EasyJet has unveiled plans for a zero-emission hydrogen fuel system for its aircraft which it claims could save around 50,000t of fuel per year, along with associated CO2 emissions.
The airline aims to reduce passengers' carbon footprint by 7% over the next five years compared to its emissions today, which are 81.05 grams CO2 per passenger kilometre.
The hybrid plane concept was inspired by students at Cranfield University, who were asked to develop ideas for what air travel might look like in twenty years’ time, as part of a competition to celebrate easyJet’s 20th birthday in November 2015.
The hybrid plane concept utilises a hydrogen fuel cell stowed in the aircraft's hold. This allows energy to be captured as the aircraft brakes on landing and is used to charge the system’s lightweight batteries when the aircraft is on the ground — much like the Kinetic Energy Recovery System (KERS) found in Formula 1 cars.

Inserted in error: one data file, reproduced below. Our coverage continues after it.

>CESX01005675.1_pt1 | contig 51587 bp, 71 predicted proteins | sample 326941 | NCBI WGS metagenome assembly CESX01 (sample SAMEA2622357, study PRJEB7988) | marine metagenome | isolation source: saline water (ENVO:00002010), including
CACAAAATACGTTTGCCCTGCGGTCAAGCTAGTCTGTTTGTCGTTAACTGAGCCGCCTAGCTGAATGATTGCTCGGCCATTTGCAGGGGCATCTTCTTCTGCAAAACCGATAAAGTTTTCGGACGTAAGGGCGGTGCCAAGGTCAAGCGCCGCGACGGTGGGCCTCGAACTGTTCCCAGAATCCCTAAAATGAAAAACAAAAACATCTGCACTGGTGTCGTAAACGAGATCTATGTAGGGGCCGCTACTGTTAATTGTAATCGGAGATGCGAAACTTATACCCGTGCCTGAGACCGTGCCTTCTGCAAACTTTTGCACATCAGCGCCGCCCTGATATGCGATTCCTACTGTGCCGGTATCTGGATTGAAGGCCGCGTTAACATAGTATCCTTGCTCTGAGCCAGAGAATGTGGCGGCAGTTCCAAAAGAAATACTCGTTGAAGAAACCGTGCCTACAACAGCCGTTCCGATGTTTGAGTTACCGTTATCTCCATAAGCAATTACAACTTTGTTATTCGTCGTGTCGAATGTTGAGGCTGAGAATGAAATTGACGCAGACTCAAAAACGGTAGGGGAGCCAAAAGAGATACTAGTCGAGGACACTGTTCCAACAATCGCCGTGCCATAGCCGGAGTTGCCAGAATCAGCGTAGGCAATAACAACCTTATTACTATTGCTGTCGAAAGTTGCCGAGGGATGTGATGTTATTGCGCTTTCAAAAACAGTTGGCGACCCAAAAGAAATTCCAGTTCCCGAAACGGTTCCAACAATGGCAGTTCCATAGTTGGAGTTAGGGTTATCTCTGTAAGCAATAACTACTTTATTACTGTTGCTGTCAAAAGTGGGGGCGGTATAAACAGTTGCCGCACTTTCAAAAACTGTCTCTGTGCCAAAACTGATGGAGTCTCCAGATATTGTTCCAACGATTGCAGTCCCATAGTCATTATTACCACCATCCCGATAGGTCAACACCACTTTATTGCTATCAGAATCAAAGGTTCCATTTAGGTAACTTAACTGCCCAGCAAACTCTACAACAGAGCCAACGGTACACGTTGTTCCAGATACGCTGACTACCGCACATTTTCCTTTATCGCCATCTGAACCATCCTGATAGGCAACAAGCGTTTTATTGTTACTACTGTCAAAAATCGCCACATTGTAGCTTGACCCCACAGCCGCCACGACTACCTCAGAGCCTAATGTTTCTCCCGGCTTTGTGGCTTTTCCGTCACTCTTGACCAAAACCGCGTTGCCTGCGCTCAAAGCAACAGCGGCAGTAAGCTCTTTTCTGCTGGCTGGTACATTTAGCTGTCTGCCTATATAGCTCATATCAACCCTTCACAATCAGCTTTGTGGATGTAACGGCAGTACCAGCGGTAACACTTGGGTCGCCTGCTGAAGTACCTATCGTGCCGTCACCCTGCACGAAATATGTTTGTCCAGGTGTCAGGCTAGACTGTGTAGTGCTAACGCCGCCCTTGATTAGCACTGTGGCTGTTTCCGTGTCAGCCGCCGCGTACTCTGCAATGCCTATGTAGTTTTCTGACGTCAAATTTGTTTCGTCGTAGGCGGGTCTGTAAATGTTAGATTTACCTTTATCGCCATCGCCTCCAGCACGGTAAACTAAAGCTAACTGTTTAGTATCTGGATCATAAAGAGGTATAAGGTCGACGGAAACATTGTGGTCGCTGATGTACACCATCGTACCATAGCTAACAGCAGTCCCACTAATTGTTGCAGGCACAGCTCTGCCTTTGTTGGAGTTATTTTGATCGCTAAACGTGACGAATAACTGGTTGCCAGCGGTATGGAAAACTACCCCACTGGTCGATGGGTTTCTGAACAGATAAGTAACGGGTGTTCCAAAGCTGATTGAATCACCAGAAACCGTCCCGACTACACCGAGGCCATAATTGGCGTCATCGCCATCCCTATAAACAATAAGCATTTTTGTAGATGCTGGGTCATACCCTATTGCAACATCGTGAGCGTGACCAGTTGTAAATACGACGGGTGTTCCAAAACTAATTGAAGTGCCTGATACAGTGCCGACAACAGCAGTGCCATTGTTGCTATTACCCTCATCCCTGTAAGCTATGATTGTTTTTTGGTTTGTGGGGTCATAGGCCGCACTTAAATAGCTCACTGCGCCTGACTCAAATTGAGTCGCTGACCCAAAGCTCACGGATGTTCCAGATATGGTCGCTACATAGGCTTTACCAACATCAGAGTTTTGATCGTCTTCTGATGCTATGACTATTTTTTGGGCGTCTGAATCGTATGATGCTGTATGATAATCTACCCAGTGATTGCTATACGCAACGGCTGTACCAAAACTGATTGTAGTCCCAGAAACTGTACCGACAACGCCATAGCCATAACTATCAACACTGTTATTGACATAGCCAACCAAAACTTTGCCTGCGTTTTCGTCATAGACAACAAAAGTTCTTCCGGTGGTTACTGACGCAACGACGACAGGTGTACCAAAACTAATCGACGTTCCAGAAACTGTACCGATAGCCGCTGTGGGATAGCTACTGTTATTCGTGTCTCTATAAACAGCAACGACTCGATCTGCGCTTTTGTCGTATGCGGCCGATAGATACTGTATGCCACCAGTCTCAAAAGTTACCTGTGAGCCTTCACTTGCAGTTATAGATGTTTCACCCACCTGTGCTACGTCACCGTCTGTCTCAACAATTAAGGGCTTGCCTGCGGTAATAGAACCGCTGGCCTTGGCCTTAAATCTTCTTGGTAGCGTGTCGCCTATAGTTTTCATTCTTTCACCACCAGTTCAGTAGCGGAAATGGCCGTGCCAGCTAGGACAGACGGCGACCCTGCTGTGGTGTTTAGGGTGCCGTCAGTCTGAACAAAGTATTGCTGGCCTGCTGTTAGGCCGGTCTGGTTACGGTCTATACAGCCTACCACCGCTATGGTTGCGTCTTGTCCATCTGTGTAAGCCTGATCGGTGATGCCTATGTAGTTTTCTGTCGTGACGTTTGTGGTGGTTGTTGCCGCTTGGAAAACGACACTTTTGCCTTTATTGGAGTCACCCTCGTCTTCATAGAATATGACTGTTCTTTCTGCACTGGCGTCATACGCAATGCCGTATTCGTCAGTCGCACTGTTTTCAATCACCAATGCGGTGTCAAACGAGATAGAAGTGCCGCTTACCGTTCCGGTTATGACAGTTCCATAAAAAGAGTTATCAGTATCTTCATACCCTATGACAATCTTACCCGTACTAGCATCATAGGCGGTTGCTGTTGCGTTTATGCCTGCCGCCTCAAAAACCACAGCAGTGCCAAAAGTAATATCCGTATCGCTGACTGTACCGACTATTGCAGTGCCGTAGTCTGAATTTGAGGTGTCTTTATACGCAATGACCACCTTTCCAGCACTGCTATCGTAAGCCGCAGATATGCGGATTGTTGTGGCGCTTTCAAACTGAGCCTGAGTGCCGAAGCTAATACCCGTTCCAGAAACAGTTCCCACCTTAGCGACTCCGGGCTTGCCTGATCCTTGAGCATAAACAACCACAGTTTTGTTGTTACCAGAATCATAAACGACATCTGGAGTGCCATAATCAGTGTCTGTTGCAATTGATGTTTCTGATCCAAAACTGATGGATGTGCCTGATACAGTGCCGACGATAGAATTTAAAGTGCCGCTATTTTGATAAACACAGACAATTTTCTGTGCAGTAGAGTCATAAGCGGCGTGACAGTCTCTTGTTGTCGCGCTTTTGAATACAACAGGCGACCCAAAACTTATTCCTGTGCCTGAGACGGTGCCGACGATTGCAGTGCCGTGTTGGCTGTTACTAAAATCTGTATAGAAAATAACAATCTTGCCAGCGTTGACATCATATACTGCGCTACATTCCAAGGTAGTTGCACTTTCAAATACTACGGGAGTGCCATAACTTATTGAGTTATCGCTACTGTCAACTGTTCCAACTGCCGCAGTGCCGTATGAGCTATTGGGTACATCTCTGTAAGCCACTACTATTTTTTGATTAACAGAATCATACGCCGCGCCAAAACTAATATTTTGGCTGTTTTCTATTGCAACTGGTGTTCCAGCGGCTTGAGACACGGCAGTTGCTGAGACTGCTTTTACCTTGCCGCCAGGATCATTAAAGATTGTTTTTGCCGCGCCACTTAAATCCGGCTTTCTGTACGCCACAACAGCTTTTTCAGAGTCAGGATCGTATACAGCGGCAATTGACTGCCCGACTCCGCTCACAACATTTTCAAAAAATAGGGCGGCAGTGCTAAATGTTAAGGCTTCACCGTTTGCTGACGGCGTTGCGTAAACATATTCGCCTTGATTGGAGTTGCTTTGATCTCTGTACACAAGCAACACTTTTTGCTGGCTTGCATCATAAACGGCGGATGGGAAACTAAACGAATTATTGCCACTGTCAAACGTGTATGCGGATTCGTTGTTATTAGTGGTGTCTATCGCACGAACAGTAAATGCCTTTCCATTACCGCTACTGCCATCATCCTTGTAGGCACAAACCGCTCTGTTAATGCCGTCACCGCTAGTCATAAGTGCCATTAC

The energy can then be used by the aircraft – for example when taxiing - without needing to use their jet engines. Due to the high frequency and short sector lengths of easyJet’s operations, around 4% of the airline’s total fuel consumed annually is used when the airline’s aircraft are taxiing.
Each aircraft would have motors in their main wheels and electronics and system controllers would give pilots total control of the aircraft’s speed, direction and braking during taxi operations. The system would therefore reduce, if not remove altogether, the need for tugs to manoeuvre aircraft in and out of stands, delivering more efficient turnaround times and increased on time performance.
Other “green taxiing” concepts currently being explored include the Safran/Honeywell Electric Green Taxiing System (EGTS) and the Taxibot system proposed by Israel Aerospace Industries (IAI).